As people began to settle the area, support grew for the idea of preserving the Tower as a national or state park. In February 1892, Wyoming Senator Francis E. Warren (1844-1929) wrote the Commissioner of the General Land Office (GLO) seeking to protect Devils Tower and the Little Missouri Buttes (located several miles to the northeast). Using the Forest Reserve Act of the previous year, the GLO set aside 60 square miles as a temporary forest reserve. By June 1892 the reserve was reduced to 18.75 square miles (~12,000 acres), with the remainder being reopened to settlement.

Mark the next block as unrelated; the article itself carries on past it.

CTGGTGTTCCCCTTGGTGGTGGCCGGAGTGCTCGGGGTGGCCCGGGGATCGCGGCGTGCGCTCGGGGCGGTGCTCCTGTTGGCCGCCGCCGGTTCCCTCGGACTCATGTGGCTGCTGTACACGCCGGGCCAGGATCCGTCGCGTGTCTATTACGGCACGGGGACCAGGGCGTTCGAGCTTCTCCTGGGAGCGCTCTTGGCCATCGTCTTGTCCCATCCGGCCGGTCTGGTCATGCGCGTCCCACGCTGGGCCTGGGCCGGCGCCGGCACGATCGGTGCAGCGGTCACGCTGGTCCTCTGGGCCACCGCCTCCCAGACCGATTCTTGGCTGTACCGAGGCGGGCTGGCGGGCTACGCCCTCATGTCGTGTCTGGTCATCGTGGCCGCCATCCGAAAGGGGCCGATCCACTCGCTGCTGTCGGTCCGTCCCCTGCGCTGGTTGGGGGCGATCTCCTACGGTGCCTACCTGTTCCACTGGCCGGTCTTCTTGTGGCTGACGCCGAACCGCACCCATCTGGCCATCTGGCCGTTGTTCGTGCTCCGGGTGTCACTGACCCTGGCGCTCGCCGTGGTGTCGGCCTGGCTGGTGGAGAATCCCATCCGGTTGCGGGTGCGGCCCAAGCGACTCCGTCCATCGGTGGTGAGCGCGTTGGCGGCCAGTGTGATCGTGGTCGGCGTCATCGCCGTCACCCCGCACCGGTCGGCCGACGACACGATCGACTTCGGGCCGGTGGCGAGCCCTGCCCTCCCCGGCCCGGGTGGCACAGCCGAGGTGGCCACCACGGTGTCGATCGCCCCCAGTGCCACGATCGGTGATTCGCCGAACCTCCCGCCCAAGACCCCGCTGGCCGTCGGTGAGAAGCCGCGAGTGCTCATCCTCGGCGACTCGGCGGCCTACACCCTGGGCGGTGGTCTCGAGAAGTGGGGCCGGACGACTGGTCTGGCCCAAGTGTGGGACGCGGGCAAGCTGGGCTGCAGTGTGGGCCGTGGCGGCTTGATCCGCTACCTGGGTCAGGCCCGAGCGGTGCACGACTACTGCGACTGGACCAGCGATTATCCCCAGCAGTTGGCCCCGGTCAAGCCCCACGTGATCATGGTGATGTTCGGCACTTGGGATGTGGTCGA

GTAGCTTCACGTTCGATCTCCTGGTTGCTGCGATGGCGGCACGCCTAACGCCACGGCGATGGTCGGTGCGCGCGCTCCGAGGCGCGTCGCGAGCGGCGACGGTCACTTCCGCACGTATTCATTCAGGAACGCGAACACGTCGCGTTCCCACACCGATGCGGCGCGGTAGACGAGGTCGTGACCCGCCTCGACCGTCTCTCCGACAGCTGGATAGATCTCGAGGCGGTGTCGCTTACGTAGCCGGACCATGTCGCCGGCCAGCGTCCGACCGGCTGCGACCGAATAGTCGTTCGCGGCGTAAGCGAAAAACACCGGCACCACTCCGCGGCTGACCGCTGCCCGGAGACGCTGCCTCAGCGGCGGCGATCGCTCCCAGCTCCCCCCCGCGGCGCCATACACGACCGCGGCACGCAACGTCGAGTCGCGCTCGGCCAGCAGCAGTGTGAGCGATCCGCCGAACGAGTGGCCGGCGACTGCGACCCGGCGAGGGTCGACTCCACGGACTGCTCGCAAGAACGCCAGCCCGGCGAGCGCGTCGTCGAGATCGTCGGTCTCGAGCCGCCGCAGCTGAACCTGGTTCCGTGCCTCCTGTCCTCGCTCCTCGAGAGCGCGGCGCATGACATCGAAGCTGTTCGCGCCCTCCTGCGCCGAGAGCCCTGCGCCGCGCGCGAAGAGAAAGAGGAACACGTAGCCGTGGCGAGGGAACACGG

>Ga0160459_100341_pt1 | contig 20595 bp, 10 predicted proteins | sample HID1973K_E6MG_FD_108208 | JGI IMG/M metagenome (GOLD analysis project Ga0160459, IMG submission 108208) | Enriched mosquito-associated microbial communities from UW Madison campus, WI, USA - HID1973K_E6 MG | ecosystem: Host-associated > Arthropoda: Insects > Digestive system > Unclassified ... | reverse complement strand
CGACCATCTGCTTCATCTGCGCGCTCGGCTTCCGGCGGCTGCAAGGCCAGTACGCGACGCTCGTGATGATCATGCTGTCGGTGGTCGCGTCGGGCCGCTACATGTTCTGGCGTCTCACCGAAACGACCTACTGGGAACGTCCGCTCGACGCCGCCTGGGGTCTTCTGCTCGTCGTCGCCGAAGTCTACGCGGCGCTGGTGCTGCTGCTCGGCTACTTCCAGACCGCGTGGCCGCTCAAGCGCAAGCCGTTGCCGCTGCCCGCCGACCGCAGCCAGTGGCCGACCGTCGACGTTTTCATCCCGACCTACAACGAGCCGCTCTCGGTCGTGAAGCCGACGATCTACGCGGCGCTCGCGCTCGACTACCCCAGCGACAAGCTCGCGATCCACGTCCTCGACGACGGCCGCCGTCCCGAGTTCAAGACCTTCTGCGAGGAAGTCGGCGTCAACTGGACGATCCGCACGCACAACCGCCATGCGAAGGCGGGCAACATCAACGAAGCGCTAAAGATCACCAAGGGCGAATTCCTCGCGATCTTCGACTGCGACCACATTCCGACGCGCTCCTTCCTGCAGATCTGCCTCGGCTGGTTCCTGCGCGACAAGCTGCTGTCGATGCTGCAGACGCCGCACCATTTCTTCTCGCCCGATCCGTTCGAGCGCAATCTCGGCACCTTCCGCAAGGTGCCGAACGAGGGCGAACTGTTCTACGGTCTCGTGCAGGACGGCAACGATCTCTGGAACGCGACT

Acting on the advice of the GLO, Senator Warren proposed that the reserve be set aside for a national park. At this point the reserve still included the Tower and the Little Missouri Buttes. On July 1, 1892, Senator Warren introduced a bill (S. 3364) in the United States Senate for the establishment of "Devils Tower National Park." The bill was read twice by its title and referred to the Committee on Territories. However, records indicate that Congress took no further action on the proposal. The area would remain protected as a forest reserve.